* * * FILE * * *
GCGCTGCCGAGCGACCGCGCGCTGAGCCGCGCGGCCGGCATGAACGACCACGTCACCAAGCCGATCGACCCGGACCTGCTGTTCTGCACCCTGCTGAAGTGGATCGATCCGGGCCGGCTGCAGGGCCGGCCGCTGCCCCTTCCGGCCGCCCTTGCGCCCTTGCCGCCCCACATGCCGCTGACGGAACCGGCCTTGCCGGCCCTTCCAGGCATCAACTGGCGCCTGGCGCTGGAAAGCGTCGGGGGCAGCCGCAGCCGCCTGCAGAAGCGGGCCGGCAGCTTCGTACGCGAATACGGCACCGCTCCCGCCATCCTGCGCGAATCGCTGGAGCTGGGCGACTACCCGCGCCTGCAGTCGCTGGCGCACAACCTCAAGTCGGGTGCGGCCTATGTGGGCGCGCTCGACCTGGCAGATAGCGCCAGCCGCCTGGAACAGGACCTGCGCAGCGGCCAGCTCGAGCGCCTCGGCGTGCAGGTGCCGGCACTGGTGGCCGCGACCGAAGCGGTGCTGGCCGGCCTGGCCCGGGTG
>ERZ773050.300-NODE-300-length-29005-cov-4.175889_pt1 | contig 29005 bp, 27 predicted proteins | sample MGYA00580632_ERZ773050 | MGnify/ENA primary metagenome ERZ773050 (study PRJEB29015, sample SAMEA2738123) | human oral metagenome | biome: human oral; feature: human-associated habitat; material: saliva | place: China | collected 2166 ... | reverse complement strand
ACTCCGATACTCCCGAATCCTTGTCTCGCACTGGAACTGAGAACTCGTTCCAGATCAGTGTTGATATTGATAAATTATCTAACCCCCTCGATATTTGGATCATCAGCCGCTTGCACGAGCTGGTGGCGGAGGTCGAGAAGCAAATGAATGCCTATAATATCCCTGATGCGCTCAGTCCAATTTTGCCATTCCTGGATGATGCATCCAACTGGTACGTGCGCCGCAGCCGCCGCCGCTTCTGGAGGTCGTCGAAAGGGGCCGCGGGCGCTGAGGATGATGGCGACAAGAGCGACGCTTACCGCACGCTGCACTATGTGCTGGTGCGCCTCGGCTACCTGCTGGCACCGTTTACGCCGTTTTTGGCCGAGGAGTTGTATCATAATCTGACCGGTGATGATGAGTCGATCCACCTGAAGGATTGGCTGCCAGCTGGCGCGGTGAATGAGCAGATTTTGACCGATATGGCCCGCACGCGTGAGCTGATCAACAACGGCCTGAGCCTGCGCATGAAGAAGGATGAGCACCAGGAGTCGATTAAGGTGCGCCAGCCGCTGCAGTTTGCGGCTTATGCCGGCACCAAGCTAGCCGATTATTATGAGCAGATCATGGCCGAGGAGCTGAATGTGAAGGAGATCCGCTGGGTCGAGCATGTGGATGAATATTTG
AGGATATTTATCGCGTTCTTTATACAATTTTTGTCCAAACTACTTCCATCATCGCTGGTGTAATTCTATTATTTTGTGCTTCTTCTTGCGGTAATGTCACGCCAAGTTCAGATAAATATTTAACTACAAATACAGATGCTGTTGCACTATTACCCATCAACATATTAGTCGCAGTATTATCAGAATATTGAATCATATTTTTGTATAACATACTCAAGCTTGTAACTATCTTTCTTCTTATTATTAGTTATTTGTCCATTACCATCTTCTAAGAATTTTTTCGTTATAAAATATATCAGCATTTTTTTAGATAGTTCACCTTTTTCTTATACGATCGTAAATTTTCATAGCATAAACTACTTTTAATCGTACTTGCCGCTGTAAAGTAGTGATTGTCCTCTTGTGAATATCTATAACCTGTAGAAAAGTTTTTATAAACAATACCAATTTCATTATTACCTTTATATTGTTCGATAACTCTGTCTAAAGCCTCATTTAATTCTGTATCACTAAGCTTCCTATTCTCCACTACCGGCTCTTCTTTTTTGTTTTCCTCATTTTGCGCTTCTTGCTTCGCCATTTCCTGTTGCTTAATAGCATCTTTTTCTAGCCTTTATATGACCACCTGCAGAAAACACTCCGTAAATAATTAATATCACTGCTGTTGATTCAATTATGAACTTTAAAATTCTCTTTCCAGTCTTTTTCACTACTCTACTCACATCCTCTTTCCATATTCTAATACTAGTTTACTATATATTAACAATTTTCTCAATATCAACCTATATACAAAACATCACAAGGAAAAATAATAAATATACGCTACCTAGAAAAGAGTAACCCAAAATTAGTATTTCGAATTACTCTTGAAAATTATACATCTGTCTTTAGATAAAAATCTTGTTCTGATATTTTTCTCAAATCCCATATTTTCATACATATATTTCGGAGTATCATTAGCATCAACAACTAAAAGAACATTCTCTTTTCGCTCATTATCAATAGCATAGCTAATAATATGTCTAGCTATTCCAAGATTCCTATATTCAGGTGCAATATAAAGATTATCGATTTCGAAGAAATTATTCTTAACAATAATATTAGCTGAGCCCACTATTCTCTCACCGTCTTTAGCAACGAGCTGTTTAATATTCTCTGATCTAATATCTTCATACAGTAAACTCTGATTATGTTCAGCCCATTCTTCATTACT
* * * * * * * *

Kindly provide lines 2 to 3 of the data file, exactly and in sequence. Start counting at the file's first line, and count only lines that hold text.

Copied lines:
>ERZ773050.300-NODE-300-length-29005-cov-4.175889_pt1 | contig 29005 bp, 27 predicted proteins | sample MGYA00580632_ERZ773050 | MGnify/ENA primary metagenome ERZ773050 (study PRJEB29015, sample SAMEA2738123) | human oral metagenome | biome: human oral; feature: human-associated habitat; material: saliva | place: China | collected 2166 ... | reverse complement strand
ACTCCGATACTCCCGAATCCTTGTCTCGCACTGGAACTGAGAACTCGTTCCAGATCAGTGTTGATATTGATAAATTATCTAACCCCCTCGATATTTGGATCATCAGCCGCTTGCACGAGCTGGTGGCGGAGGTCGAGAAGCAAATGAATGCCTATAATATCCCTGATGCGCTCAGTCCAATTTTGCCATTCCTGGATGATGCATCCAACTGGTACGTGCGCCGCAGCCGCCGCCGCTTCTGGAGGTCGTCGAAAGGGGCCGCGGGCGCTGAGGATGATGGCGACAAGAGCGACGCTTACCGCACGCTGCACTATGTGCTGGTGCGCCTCGGCTACCTGCTGGCACCGTTTACGCCGTTTTTGGCCGAGGAGTTGTATCATAATCTGACCGGTGATGATGAGTCGATCCACCTGAAGGATTGGCTGCCAGCTGGCGCGGTGAATGAGCAGATTTTGACCGATATGGCCCGCACGCGTGAGCTGATCAACAACGGCCTGAGCCTGCGCATGAAGAAGGATGAGCACCAGGAGTCGATTAAGGTGCGCCAGCCGCTGCAGTTTGCGGCTTATGCCGGCACCAAGCTAGCCGATTATTATGAGCAGATCATGGCCGAGGAGCTGAATGTGAAGGAGATCCGCTGGGTCGAGCATGTGGATGAATATTTG